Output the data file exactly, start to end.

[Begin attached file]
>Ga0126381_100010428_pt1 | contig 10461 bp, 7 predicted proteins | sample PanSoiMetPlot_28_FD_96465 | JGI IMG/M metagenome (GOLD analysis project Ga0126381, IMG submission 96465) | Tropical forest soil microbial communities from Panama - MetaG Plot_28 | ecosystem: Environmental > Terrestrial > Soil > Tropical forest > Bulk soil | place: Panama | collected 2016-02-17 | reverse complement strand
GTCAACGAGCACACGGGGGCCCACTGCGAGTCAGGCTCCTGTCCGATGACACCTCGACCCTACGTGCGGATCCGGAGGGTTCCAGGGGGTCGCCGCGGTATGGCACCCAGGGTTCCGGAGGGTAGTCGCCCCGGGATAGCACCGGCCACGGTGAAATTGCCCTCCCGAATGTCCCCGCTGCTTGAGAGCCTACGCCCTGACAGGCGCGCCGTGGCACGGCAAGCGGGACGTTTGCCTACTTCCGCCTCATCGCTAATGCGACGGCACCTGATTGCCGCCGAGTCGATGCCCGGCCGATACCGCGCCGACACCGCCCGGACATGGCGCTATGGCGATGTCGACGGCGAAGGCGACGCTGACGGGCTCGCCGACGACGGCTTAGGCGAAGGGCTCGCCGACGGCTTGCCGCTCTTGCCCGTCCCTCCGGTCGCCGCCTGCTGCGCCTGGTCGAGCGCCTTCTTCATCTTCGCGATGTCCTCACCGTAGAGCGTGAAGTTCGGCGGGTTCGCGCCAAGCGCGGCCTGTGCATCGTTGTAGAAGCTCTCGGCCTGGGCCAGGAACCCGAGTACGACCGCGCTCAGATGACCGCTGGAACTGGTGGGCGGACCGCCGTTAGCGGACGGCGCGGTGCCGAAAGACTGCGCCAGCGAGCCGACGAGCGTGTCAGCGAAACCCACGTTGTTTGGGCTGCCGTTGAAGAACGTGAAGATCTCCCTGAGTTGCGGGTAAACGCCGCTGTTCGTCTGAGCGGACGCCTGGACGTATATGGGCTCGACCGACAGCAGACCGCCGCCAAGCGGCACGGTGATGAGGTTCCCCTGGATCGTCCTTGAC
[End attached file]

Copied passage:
>Ga0126381_100010428_pt1 | contig 10461 bp, 7 predicted proteins | sample PanSoiMetPlot_28_FD_96465 | JGI IMG/M metagenome (GOLD analysis project Ga0126381, IMG submission 96465) | Tropical forest soil microbial communities from Panama - MetaG Plot_28 | ecosystem: Environmental > Terrestrial > Soil > Tropical forest > Bulk soil | place: Panama | collected 2016-02-17 | reverse complement strand
GTCAACGAGCACACGGGGGCCCACTGCGAGTCAGGCTCCTGTCCGATGACACCTCGACCCTACGTGCGGATCCGGAGGGTTCCAGGGGGTCGCCGCGGTATGGCACCCAGGGTTCCGGAGGGTAGTCGCCCCGGGATAGCACCGGCCACGGTGAAATTGCCCTCCCGAATGTCCCCGCTGCTTGAGAGCCTACGCCCTGACAGGCGCGCCGTGGCACGGCAAGCGGGACGTTTGCCTACTTCCGCCTCATCGCTAATGCGACGGCACCTGATTGCCGCCGAGTCGATGCCCGGCCGATACCGCGCCGACACCGCCCGGACATGGCGCTATGGCGATGTCGACGGCGAAGGCGACGCTGACGGGCTCGCCGACGACGGCTTAGGCGAAGGGCTCGCCGACGGCTTGCCGCTCTTGCCCGTCCCTCCGGTCGCCGCCTGCTGCGCCTGGTCGAGCGCCTTCTTCATCTTCGCGATGTCCTCACCGTAGAGCGTGAAGTTCGGCGGGTTCGCGCCAAGCGCGGCCTGTGCATCGTTGTAGAAGCTCTCGGCCTGGGCCAGGAACCCGAGTACGACCGCGCTCAGATGACCGCTGGAACTGGTGGGCGGACCGCCGTTAGCGGACGGCGCGGTGCCGAAAGACTGCGCCAGCGAGCCGACGAGCGTGTCAGCGAAACCCACGTTGTTTGGGCTGCCGTTGAAGAACGTGAAGATCTCCCTGAGTTGCGGGTAAACGCCGCTGTTCGTCTGAGCGGACGCCTGGACGTATATGGGCTCGACCGACAGCAGACCGCCGCCAAGCGGCACGGTGATGAGGTTCCCCTGGATCGTCCTTGAC